Paging through this yellowed rag brought back a lot of memories of the role this newspaper played in our lives and yet it was another reminder of how the old makes way for the new. People, and information delivery methods, all outlive our usefulness as direct economic contributors. The history of mass media shows how the first “high circulation” newspaper was the London Times in the early 1800s, so the major daily newspaper is but a blip in the timeline of humanity.
Thankfully, as evidenced by how wonderful it was for my dad to be around for twenty five years after he retired at 62 years of age, dad’s influence and ‘usefulness’ to everyone around him continued on.
But back to newspapers. A lot has been written about the demise of ‘traditional’ media like TV, radio, magazines and newspapers. Most of us are aware that things are downtrending, some magazines have gone to digital only, and clearly newspapers are struggling.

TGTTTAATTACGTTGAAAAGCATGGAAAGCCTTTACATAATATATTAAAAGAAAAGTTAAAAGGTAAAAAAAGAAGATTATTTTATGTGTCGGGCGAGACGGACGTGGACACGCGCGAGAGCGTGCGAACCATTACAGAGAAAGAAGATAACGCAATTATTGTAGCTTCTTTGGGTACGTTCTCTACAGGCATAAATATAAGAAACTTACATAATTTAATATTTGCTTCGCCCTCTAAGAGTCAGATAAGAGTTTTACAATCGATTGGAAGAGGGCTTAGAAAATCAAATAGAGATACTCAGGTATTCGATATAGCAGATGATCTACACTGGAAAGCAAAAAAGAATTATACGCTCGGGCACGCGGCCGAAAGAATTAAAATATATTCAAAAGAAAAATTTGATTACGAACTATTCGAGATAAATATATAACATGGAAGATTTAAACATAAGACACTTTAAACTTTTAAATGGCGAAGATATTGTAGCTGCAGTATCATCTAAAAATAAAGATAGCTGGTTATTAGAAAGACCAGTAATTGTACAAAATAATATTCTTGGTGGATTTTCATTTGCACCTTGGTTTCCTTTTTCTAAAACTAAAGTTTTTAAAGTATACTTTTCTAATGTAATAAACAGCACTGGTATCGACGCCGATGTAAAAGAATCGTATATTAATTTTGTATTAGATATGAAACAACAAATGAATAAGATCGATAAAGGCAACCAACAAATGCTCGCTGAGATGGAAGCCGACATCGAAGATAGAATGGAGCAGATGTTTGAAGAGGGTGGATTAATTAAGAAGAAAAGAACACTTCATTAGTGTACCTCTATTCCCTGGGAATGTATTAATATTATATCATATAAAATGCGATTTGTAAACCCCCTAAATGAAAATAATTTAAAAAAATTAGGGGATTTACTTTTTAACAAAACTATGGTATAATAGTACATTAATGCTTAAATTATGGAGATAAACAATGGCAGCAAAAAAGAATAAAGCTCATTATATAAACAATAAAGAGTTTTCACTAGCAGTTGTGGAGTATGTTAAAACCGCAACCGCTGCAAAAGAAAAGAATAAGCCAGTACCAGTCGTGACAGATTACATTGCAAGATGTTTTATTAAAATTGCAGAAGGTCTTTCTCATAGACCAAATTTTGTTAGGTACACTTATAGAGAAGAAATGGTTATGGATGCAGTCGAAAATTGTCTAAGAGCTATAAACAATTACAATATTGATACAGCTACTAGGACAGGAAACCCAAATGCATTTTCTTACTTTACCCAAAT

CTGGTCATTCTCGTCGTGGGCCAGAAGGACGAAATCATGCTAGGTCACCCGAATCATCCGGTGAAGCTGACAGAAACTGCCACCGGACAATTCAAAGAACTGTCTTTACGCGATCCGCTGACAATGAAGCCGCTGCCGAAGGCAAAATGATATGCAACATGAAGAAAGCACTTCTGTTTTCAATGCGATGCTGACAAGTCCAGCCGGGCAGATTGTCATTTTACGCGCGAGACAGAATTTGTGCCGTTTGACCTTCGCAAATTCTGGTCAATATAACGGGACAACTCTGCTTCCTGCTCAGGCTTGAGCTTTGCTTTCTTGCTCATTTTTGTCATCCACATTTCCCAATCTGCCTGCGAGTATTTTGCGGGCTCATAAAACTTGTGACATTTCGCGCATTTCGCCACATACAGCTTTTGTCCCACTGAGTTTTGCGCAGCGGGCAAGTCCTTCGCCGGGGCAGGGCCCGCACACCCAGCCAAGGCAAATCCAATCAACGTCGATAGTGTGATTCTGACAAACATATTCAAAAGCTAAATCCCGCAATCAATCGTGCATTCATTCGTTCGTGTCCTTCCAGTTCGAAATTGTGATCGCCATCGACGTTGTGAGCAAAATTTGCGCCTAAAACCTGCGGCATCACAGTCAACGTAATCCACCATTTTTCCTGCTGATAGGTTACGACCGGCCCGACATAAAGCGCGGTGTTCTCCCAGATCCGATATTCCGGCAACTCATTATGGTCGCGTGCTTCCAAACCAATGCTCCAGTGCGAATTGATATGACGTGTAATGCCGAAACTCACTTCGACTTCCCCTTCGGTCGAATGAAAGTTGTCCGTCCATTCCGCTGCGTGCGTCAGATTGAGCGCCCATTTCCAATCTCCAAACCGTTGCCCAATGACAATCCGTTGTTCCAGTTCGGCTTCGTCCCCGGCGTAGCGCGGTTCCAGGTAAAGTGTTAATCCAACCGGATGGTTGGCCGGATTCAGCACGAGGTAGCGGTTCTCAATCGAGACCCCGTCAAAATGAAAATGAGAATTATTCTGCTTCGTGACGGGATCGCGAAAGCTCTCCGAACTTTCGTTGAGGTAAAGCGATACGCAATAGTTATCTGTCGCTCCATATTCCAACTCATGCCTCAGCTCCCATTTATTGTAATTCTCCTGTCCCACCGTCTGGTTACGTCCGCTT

My 18 year old son, a guy born in 1994, just showed his Mom and I this video from 1994. If you don’t think we’ve come a looooong way in technology, just watch this:
As someone with a high degree of interest in quantum physics—as a lay person and certainly not as a scientist—I’ve always been fascinated by the double slit experiment (video) and how matter and energy can display characteristics of both waves and particles in what is known as the wave–particle duality.
Is light a bunch of particles like we’ve come to believe (think “photons”)? Or is light a frequency wave (think the “electromagnetic spectrum“)?
I came across the video below that demonstrates the properties of light, using the double slit experiment, with “real” people on the street. Usually these videos belittle people and their lack of science knowledge, but this one was done in the spirit of fun, being informative, and truly showing how light behaves. (via HighT3ch)